A decades-old dispute over the oil-rich Essequibo territory reaches a new, potentially escalatory chapter on Sunday as Venezuela holds a referendum regarding the Guyana-controlled region. AFP

Territorial tensions between Venezuela and Guyana, simmering for years, have erupted over the past few weeks and will reach a boiling point this weekend, as Venezuelans are set to vote on whether to annex the Essequibo territory, a western region of Guyana that is larger than England.

The Essequibo territory borders Venezuela and spans over 62,000 miles. The territorial dispute has a long history dating back to the colonial period, with both countries Venezuela and Guyana having laid claim to the region.

Despite pending litigation at the International Court of Justice (ICJ) over where the two countries' border should lie, Venezuela has decided to ask its citizens' opinion on whether or not it should create a new "state" in Essequibo -- a move Guyana claims would pave the way for its neighbor to "unilaterally and illegally" seize the region.

The Essequibo makes up more than two-thirds of Guyana's territory and has been under its administration for over 100 years.

Map locating the disputed territory of Essequibo
Map locating the disputed territory of Essequibo, between Venezuela and Guyana. AFP

Documents from the U.S. Department of State show that Great Britain acquired Guyana in 1814 through a treaty with the Netherlands. The treaty, however, did not define the eastern border of Guyana. In order to establish a border, the British commissioned a surveyor to establish a border that later became known as the Schomburgk Line. The Schomburgk Line included the Essequibo territory.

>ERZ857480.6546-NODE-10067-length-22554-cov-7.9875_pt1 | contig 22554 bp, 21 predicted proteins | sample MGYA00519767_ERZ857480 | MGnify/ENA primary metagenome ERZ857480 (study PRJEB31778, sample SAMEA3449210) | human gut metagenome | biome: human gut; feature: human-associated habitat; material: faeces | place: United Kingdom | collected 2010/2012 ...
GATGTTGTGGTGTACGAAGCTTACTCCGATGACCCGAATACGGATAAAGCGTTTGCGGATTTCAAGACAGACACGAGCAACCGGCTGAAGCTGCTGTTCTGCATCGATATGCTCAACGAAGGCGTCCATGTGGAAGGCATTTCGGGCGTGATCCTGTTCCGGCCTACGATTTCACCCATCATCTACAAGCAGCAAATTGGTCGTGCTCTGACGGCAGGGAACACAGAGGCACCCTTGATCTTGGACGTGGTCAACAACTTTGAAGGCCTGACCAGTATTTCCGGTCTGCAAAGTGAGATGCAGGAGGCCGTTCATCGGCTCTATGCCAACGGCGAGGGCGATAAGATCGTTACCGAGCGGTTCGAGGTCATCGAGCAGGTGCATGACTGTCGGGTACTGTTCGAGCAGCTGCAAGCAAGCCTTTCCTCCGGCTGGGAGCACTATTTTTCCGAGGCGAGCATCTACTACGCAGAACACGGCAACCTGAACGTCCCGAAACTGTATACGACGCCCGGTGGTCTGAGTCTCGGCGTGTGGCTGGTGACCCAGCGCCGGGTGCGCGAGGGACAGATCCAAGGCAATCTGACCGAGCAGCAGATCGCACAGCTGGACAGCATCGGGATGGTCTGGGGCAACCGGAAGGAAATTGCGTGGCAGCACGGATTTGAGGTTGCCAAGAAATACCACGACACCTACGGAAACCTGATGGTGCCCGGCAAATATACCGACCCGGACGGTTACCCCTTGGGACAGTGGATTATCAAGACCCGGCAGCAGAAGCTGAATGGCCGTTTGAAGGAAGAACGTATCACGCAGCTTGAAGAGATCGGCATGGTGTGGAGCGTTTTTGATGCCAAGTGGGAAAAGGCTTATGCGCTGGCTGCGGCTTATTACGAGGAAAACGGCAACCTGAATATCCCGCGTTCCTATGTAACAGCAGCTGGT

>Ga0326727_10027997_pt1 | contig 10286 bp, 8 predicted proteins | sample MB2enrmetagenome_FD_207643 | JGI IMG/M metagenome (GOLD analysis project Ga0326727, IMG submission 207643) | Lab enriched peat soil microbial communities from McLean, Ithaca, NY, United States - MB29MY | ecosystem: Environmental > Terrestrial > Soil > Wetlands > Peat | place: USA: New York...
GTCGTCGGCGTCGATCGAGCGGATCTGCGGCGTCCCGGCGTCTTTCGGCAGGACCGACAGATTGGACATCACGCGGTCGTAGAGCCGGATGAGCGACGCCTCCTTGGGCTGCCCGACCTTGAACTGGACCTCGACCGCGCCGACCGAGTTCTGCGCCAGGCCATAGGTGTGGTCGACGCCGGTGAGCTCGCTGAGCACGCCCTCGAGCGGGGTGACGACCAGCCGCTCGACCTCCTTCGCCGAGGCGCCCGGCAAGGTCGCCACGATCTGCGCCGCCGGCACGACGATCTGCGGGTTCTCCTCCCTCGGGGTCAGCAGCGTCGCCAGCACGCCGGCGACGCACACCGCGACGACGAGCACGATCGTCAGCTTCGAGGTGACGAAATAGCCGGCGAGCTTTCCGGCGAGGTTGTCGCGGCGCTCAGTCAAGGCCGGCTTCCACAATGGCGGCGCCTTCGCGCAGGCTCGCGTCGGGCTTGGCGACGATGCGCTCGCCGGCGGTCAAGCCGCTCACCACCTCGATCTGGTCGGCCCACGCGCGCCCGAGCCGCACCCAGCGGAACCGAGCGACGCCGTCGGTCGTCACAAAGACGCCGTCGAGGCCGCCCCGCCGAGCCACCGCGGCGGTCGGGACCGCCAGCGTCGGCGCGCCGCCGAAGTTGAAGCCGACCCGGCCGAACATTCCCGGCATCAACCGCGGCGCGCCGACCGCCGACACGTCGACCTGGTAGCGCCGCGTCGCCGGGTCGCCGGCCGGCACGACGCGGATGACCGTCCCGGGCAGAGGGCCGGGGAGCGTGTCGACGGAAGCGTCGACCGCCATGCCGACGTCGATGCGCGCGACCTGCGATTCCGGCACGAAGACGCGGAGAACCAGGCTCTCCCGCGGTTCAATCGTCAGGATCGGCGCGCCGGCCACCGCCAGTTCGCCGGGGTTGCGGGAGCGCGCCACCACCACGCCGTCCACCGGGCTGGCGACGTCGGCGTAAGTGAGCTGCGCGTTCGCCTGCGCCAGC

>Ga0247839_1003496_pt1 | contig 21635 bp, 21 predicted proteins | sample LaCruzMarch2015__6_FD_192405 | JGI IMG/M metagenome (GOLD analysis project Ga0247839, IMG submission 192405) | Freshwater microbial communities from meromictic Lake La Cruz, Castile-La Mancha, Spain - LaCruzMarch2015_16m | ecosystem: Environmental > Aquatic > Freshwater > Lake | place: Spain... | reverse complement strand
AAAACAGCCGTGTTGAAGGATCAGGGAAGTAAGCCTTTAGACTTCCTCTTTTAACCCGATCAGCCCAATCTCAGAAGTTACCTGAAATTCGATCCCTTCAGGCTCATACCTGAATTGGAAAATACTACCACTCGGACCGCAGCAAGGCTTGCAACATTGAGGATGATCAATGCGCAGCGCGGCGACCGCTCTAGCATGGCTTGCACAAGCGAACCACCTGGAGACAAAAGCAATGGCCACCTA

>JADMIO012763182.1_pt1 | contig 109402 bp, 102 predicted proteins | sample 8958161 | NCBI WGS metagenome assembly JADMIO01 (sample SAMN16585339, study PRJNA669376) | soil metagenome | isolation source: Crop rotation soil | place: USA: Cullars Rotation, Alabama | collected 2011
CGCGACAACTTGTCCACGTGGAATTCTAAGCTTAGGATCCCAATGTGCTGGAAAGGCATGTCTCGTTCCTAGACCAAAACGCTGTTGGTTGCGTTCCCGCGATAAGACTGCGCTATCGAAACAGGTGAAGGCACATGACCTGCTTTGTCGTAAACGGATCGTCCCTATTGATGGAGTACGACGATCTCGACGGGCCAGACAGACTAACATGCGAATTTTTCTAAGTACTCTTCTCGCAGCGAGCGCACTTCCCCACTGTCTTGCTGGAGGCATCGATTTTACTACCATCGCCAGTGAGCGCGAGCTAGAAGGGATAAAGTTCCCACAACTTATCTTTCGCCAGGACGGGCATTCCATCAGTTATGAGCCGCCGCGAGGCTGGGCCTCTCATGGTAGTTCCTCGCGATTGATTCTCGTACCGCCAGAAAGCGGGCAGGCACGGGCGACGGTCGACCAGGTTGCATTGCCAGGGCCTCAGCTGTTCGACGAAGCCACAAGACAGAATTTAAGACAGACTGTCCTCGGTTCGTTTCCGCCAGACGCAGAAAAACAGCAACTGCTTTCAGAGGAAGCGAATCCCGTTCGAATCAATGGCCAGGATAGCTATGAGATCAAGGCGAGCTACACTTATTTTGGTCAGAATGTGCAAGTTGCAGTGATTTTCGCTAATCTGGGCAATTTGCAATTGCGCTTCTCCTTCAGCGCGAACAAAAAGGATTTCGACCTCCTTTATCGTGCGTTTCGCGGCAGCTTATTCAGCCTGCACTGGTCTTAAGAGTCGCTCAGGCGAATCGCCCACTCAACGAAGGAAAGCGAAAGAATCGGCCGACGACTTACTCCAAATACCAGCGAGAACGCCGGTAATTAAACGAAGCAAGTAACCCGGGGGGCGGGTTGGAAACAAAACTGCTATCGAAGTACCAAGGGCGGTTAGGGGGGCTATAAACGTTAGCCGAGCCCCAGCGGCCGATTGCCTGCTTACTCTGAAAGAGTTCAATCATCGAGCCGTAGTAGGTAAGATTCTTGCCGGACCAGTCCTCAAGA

In 1841, Venezuela disputed the border established by Britain and argued that Essequibo belonged to them, as the region was included in the delineation when it gained its independence from Spain.

Later on, the U.S. strengthened Britain's claim to Essequibo. In 1899, the U.S. intervened in the region and awarded the Essequibo territory to the British despite the opposition from Venezuela, according to the U.S. Department of State.

Guyana gained its independence from Britain in 1966, but, according to Axios, during its independence, Britain and Venezuela signed an agreement that the Essequibo territory would remain under Guyana's rule.

The Guyanese government insists on retaining the border determined in 1899 by an arbitration panel, while claiming Venezuela had agreed with the ruling until it changed its mind in 1962.

Caracas, for its part, claims the Essequibo River to the region's east forms a natural border and had been recognized as such from 1777 when the so-called Captaincy General of Venezuela, an administrative district of colonial Spain, was established.

According to Axios, analysts believe that Maduro called the referendum as a show of power, as he is facing a tough challenge from opposition leader María Corina Machado in the 2024 presidential elections.

Guyana's government has taken legal action against the referendum and asked an international court to issue an injunction to delay Sunday's vote while the countries review the legal status of Essequibo.

Venezuela stated that it would continue with the referendum even if the court issued an injunction. The ballot will also include a question on whether Caracas should reject ICJ jurisdiction over the dispute, and whether or not to grant Venezuelan citizenship to the people of the new "Guyana Esequiba State."

According to AFP, Georgetown fears that Venezuela will use a majority "yes" vote as a defense to abandon the ICJ proceedings and resort to unilateral measures, including annexing the entire region by force.

President Nicolas Maduro said Wednesday he expects the vote to yield a "great consensus: to defend Venezuela."

Analysts have also said that the renewed claim could have to do with ExxonMobil's 2015 discovery of crude in Essequibo. Ever since, Guyana became the country with the largest reserves of crude per capita and seen a massive GDP surge. Last month, Guyana announced additional discoveries, taking their estimated reserves to at least 10 billion barrels, more than powerhouses Kuwait and United Arab Emirates. In 2020, Guyana's GDP grew by over 40 percent, while the figure the following year was over 20 percent.

Venezuela has increased its military presence near the border and Guyana has raised the possibility of allowing foreign military bases to be set up in the area. Brazil, which borders with both countries, has intensified its operations as the dispute intensifies.

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